The initial steps of eDiscovery as outlined in the EDRM are the bread and butter of Information Governance.  With effective management, updated data maps will be available to identify the location of key custodian data.  Tools will be in place to collect data from these known sources and filtering the data by date, addresses or keywords becomes straightforward.  Analysis and processing tools may be in place as well further streamlining the process.   All other steps (Review, Production, and Presentation) should then follow seamlessly from the strong IG framework.

To help understand the relationship between eDiscovery and Information Governance, let’s talk a bit about what is meant by Information Governance.  Gartner defines IG as “… the specification of decision rights and an accountability framework to encourage desirable behavior in the valuation, creation, storage, use, archival and deletion of information. It includes the processes, roles, standards and metrics that ensure the effective and efficient use of information in enabling an organization to achieve its goals.”  Also known as ”Information Management,” “Data Governance” and a host of other monikers, IG is simply a set of interdisciplinary policies and procedures used to regulate the electronic assets of an organization from creation to disposal.  Looking at it another way, IG is the administration of the electronic information lifecycle.   As explained here stakeholders from business, records management, legal, risk, compliance and IT should coordinate to create and manage an information governance program.

A very important component of Information Governance is the Generally Accepted Recordkeeping Principles (GARP) created and promulgated by ARMA International.   Using these principles, the goal of companies is to become transformational, in other words, “to have integrated information governance into its overall corporate infrastructure and business processes to such an extent that compliance with the program requirements is routine…”   In this model, the key steps of collection and production for eDiscovery become seamlessly integrated into the entire process.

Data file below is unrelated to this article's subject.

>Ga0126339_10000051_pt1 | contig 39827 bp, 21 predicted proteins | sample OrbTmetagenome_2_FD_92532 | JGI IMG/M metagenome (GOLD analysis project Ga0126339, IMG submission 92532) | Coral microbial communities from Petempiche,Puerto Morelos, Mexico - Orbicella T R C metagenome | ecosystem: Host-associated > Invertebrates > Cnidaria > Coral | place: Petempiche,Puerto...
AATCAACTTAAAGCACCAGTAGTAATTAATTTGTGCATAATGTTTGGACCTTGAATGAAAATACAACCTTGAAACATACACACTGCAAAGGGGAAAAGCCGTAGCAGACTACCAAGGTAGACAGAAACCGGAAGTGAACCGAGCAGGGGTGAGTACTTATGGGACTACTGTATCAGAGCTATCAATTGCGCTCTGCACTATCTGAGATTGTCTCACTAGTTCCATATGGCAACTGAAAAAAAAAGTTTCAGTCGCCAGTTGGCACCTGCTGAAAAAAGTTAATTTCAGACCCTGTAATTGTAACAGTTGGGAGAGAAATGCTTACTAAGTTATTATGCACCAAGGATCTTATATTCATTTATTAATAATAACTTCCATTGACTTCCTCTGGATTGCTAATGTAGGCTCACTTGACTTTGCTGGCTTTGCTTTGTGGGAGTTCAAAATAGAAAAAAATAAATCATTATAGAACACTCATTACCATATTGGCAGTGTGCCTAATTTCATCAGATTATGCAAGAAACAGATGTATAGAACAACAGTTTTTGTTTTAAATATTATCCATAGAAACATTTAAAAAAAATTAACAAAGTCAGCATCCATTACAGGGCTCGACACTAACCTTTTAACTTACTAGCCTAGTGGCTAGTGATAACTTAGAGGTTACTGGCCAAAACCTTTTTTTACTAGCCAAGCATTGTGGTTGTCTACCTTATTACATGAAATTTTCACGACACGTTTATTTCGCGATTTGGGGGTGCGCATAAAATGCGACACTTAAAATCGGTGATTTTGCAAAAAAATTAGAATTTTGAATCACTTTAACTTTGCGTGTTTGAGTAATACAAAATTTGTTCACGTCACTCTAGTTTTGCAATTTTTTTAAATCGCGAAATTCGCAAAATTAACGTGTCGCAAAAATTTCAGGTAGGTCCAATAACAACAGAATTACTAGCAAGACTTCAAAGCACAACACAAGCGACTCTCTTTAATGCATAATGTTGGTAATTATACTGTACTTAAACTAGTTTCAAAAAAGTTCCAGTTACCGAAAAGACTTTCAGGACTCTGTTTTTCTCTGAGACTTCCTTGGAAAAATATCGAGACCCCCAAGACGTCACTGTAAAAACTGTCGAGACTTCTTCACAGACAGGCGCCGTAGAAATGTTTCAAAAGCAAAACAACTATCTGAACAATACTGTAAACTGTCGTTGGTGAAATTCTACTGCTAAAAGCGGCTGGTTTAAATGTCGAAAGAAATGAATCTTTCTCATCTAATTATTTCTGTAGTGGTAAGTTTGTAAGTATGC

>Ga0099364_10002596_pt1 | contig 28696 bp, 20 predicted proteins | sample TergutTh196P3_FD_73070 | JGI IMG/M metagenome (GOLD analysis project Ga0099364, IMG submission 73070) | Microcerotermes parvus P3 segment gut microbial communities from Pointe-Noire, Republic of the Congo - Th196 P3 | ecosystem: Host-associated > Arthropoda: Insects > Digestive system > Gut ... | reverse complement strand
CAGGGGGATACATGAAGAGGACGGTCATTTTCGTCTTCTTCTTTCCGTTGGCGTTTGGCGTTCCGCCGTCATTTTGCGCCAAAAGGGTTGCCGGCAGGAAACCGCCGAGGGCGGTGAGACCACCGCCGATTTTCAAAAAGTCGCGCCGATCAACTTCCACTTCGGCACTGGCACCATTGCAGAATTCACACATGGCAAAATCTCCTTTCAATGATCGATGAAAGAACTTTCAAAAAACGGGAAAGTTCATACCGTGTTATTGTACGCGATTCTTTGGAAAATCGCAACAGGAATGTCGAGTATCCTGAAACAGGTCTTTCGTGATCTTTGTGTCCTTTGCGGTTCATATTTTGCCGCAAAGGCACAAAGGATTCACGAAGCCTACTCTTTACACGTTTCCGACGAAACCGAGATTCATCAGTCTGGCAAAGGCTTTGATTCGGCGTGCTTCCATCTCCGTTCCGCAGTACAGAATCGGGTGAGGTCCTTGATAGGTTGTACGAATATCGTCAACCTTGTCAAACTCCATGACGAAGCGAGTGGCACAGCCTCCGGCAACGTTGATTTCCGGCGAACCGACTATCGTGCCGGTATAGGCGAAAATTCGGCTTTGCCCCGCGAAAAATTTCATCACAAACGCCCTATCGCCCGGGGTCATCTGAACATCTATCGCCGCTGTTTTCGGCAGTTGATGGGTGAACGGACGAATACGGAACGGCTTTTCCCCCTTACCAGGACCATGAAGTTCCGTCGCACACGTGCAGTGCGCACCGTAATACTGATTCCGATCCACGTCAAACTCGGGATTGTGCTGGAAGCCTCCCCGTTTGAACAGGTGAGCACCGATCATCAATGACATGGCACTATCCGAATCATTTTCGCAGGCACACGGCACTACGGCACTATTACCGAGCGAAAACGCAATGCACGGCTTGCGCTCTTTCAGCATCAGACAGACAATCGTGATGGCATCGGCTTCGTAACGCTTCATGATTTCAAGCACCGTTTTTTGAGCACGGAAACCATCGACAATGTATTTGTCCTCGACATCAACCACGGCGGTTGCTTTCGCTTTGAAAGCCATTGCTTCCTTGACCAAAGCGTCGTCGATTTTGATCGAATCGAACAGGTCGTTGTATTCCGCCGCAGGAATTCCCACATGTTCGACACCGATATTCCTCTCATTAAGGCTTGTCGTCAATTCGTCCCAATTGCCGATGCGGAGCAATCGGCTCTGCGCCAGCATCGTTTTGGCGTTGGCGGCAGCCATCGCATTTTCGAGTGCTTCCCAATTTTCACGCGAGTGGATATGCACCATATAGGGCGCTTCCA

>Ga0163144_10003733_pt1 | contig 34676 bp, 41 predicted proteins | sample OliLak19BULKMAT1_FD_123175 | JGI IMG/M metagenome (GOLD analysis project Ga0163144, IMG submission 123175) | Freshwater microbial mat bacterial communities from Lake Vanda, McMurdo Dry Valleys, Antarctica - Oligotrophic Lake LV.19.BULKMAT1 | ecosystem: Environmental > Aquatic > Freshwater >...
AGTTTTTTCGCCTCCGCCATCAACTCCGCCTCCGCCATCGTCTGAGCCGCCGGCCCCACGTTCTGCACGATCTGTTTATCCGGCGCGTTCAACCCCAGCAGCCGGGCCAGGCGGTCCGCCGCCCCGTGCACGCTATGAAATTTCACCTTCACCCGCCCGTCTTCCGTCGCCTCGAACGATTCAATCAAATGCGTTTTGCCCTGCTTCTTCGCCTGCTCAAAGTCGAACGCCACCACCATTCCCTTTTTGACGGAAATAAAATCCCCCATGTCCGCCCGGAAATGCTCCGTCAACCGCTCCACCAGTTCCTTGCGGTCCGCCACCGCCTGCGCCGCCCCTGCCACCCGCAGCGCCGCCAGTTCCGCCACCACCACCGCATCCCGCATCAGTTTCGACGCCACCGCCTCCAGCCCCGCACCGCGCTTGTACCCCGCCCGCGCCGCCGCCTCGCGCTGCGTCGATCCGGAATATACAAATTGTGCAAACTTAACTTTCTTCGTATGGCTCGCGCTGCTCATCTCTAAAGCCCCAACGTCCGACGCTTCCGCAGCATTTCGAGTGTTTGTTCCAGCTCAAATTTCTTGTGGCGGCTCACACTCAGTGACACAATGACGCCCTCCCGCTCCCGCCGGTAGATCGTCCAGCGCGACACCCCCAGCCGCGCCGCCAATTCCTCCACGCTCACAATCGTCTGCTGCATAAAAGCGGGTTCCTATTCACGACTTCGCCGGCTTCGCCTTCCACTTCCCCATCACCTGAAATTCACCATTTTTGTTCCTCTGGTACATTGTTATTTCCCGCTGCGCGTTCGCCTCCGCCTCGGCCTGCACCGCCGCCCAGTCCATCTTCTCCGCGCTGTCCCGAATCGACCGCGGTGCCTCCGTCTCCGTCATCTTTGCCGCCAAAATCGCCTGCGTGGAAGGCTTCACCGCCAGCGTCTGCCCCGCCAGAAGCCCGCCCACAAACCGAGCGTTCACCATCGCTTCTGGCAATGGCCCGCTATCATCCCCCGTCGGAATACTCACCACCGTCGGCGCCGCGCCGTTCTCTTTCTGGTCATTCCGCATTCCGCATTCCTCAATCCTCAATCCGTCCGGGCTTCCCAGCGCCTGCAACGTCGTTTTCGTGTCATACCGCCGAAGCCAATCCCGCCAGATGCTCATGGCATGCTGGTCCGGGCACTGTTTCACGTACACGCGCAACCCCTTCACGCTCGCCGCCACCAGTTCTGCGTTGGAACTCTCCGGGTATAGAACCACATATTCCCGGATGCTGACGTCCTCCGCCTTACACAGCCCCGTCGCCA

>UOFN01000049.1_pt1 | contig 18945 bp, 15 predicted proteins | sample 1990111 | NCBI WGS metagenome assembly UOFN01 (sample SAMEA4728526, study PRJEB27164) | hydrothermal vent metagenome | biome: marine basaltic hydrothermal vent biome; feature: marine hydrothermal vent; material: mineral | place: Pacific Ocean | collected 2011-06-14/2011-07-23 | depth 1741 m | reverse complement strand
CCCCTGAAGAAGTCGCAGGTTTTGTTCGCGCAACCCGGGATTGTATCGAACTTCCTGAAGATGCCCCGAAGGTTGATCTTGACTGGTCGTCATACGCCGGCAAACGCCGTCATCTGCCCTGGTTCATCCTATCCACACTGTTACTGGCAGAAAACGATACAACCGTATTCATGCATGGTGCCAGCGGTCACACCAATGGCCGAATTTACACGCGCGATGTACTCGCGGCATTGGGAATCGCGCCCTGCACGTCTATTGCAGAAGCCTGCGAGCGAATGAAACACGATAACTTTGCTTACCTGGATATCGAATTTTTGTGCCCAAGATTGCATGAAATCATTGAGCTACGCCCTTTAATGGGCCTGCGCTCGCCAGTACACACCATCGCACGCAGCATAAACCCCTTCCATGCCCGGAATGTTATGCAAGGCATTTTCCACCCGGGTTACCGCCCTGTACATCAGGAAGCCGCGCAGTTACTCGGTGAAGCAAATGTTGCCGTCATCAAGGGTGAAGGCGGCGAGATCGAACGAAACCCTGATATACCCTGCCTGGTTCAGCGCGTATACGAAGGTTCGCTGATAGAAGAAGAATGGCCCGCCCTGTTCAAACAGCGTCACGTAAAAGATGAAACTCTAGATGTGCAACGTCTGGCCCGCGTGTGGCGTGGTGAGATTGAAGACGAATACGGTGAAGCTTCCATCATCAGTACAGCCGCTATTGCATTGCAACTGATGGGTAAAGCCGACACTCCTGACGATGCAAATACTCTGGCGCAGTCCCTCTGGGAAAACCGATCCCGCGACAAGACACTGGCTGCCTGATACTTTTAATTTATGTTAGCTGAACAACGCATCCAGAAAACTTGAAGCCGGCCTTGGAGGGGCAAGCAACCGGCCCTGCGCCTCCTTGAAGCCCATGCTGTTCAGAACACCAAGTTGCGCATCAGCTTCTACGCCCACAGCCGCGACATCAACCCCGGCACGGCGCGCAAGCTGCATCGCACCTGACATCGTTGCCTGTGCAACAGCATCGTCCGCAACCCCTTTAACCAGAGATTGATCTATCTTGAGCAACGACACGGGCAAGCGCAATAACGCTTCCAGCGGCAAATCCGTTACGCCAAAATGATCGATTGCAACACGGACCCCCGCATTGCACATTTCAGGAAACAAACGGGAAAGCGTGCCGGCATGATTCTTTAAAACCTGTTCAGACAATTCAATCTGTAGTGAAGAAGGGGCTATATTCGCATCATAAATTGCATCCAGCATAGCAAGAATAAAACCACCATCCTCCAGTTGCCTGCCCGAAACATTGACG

Unfortunately, this ideal is far from realized; instead, for many organizations, this note from the preface of the Sedona Conference’s Commentary on Information Governance is more apt: ”litigation risk management tail might be wagging the information management dog’.    In other words, for many organizations, critical policies and procedures are implemented as a reaction to the threat of litigation, rather than with an eye to furthering the goals of the business, agency or nonprofit that is tasked with creating them.

In an ideal world, it should be the opposite.  The eDiscovery tasks should flow naturally as a subset of a strong overall Information Governance framework.  With an effective IG implementation, risk decreases as automation in collection, culling and processing make the process quicker, less costly and more defensible.  If eDiscovery is the tail that is wagging the dog, as hinted above, then the many benefits of a strong IG policy are lost as the responses to risk and needs of eDiscovery may outweigh the requirements of other stakeholders.

If your organization needs additional assistance, or needs questions answered about the role of eDiscovery in your overall Information Governance model, please take a look at the solutions and resources Sherpa Software has available to help address your needs.